I was nervous that the training would involve role play, something that I often find awkward and artificial in a training environment. But that didn’t happen, thankfully… It was more practising some of the skills and the exercises were well balanced. I found being on the course allowed me to take a step back and reflect. A lot of what we touched on is transferrable to other scenarios.
Verified by an engineer
“I studied Mechatronic Engineering at Lancaster University,” says Tom, 46. “It’s a blend of mechanical, electronic and computer engineering, where you examine systems such as robotics, digitally controlled engines and self-driving cars. After graduation, I joined Bombardier on the graduate scheme, designing and manufacturing trains. In my time there, I worked across train control systems, vehicle systems and technical assurance roles, and became Head of System Engineering.
“I moved to my present company in the rail infrastructure sector in 2012. It was a small organisation and I didn’t have a team to manage. It’s much bigger now. As Railway Systems Engineering Director, I’m in the Central Engineering Team, and I report to the Chief Engineer. We are the technical authority and systems integrator for the railway, setting the specifications, overseeing integration, procuring and managing the design and build contracts, lead on testing and so on.
“I have a number of discipline heads who report to me. I have been fortunate to have completed a number leadership programmes both at Bombardier and my present company to help me develop as a leader.”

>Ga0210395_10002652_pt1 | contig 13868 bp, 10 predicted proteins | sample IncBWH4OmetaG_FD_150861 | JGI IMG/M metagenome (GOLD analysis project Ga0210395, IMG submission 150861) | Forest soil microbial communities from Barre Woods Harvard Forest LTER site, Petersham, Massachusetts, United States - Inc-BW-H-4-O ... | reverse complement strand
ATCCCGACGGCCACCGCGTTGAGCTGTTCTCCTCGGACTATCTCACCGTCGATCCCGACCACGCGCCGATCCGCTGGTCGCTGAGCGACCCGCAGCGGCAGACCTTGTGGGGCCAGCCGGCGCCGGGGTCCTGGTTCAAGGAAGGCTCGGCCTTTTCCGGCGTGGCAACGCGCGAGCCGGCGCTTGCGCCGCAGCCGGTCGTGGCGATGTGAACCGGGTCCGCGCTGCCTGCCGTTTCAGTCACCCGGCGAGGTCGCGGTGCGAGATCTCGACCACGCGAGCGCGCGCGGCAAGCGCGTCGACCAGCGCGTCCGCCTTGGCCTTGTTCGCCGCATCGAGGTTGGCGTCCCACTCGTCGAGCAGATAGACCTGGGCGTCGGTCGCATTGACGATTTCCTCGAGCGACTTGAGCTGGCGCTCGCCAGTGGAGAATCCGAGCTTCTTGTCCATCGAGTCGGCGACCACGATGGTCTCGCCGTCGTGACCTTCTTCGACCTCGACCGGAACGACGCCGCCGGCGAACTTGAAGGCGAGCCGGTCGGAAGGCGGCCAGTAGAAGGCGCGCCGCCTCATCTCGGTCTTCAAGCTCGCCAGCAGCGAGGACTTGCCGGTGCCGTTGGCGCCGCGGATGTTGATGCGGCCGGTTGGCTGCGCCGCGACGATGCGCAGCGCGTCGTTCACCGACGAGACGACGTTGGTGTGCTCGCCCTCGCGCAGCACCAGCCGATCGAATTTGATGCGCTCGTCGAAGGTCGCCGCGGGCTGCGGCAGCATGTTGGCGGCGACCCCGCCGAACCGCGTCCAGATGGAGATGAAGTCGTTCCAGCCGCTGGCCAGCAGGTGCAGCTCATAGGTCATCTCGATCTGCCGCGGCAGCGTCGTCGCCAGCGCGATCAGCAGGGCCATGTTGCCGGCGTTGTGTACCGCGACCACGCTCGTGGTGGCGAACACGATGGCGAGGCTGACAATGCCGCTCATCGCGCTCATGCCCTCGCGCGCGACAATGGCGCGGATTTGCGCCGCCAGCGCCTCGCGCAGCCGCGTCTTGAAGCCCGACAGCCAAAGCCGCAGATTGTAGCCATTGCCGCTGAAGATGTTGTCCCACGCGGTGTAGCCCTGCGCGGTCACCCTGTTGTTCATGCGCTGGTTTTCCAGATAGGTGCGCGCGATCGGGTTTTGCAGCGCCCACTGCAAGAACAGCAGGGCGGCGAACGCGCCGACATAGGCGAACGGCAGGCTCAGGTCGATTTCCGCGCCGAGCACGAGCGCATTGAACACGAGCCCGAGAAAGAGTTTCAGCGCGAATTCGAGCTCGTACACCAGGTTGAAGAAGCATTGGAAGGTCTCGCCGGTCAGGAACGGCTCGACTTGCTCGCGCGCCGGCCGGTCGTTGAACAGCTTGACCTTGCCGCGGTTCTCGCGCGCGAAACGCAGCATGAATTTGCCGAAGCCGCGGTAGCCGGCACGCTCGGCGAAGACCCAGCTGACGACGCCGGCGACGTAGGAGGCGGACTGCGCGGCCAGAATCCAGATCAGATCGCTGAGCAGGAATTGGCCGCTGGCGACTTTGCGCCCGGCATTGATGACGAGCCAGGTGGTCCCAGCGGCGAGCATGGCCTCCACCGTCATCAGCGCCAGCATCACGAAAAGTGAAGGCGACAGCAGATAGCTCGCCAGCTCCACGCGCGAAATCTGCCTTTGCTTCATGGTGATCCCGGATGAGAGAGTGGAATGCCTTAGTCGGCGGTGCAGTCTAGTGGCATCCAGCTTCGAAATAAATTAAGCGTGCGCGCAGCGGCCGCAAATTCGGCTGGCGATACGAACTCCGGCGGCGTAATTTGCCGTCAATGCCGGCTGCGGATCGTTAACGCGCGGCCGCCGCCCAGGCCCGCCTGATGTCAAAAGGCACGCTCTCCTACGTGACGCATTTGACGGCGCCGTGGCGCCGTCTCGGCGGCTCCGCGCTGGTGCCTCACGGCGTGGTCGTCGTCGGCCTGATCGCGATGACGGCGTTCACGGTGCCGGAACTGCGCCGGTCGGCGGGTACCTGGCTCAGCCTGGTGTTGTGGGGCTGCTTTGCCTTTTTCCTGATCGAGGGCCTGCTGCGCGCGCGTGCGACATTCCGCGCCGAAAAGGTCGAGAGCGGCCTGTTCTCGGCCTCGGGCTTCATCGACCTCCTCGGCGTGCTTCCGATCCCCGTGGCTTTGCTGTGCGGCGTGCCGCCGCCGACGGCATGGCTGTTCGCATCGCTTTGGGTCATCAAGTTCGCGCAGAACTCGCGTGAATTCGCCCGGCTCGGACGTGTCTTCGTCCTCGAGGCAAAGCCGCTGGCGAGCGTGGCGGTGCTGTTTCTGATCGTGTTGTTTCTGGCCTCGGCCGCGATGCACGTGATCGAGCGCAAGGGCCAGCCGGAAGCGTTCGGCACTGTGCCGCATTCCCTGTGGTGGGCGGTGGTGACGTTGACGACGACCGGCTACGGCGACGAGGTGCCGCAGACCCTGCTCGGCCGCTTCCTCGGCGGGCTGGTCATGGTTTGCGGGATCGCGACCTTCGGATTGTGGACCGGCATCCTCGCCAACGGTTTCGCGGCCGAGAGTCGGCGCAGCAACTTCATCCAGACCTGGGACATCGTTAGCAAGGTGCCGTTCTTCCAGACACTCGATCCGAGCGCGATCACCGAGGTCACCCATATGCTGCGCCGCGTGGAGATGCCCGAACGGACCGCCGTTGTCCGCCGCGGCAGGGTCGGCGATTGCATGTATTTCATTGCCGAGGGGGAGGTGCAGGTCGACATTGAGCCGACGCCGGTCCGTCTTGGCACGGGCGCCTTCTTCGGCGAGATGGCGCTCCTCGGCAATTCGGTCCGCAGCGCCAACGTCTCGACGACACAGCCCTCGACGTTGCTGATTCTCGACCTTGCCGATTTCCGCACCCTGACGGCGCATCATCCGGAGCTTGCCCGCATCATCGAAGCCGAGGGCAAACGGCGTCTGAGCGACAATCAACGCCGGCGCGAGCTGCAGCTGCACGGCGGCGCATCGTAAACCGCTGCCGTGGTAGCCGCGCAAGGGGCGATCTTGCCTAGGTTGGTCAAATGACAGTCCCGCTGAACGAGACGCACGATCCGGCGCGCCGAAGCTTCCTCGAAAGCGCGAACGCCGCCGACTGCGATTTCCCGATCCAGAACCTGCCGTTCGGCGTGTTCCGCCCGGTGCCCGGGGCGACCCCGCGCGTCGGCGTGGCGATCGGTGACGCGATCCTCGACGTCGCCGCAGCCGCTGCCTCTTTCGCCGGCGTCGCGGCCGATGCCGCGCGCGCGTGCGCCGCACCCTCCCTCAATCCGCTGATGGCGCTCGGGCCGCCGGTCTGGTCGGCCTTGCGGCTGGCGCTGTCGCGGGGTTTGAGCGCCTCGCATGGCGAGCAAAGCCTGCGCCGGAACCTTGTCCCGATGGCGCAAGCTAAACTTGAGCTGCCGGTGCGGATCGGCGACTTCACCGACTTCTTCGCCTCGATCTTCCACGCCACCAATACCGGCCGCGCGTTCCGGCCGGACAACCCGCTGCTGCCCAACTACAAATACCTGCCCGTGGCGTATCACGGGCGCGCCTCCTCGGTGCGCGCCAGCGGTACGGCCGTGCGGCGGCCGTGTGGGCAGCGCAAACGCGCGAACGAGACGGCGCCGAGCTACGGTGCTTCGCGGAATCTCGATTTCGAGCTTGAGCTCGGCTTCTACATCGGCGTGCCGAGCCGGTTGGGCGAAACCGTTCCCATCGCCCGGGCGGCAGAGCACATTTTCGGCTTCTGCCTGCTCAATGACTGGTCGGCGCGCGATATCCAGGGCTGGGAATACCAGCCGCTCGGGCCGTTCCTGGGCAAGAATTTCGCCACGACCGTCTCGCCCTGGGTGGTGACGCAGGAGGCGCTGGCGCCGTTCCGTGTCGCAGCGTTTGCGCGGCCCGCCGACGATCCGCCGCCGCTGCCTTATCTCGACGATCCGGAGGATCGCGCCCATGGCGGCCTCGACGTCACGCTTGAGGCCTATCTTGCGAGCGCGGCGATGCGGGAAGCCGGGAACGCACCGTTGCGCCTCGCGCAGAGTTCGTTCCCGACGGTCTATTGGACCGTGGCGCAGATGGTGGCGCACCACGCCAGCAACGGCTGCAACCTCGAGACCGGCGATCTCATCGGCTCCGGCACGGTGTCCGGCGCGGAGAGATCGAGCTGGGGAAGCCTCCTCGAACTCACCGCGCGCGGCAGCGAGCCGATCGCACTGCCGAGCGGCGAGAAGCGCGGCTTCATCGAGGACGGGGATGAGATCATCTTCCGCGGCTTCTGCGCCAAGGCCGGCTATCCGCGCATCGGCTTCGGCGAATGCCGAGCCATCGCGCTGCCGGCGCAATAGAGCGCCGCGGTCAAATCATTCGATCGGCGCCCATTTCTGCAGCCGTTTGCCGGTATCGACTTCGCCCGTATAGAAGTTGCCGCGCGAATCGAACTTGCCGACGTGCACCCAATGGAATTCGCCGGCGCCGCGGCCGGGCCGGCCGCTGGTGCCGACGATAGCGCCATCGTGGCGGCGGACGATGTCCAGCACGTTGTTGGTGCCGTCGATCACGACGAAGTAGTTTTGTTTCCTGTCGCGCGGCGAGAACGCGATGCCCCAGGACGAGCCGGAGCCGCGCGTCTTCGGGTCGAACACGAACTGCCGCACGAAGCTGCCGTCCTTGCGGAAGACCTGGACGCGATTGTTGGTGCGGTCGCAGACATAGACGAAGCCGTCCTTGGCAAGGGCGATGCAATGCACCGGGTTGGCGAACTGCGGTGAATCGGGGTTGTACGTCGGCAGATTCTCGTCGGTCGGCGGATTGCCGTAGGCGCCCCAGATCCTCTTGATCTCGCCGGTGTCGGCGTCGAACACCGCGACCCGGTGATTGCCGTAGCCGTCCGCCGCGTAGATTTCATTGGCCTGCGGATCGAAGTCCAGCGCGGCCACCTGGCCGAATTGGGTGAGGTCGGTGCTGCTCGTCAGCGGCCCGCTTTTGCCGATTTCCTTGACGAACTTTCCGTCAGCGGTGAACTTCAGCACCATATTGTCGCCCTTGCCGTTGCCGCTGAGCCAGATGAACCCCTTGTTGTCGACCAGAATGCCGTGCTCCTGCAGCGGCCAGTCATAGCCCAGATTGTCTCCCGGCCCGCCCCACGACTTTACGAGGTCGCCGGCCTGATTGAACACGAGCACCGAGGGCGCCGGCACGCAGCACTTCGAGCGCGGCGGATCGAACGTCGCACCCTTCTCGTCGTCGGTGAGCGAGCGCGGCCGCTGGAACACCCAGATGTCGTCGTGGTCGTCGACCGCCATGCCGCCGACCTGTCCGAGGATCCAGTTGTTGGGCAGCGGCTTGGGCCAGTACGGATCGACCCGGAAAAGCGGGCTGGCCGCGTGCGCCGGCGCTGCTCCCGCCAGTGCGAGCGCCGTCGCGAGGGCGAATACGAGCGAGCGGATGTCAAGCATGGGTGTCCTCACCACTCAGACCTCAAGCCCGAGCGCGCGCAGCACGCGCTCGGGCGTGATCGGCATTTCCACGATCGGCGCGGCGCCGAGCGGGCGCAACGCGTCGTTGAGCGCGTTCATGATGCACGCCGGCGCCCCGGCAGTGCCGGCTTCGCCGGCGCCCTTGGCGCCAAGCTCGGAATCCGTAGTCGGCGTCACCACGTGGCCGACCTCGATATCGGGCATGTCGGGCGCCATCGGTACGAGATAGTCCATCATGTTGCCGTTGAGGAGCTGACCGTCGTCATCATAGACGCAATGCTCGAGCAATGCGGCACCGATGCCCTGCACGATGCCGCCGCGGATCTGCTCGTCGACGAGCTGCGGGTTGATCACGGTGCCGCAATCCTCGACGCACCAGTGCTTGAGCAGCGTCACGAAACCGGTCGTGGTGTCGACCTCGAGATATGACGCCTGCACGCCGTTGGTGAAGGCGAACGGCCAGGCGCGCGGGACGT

What role does mentoring play at your workplace?
“We do quite a lot of mentoring, not just for our engineering graduates, but for others, too. It has tended to be focused on those who we feel have particular potential or certain development needs.
“In my view, the mentoring-mentee relationship needs to be carefully balanced, ideally, with the mentee leading the work . If it’s only the mentor that’s got the training, it puts them in the position of having to drive the process.
“For me, an important aspect is trying to ensure there’s a balance of training for both mentor and mentee, so that they’re talking the same language and have similar aspirations. It’s a mutually beneficial relationship. That’s something we’ve been striving towards.”
What issue were you facing that led you to take the Mentoring Skills course?
“I’ve acted as mentor for many individuals, but only in the last year-and-a-half have I started as a mentor to a graduate engineer working towards Chartership. I really wanted to ensure that I was mentoring as effectively as I possibly could. It’s quite a big investment of time for me, but it’s also very important for the graduate and the business that we develop skills effectively. I felt that a day on this course, really focusing on what we’re trying to do with our mentoring relationship, was a good use of time.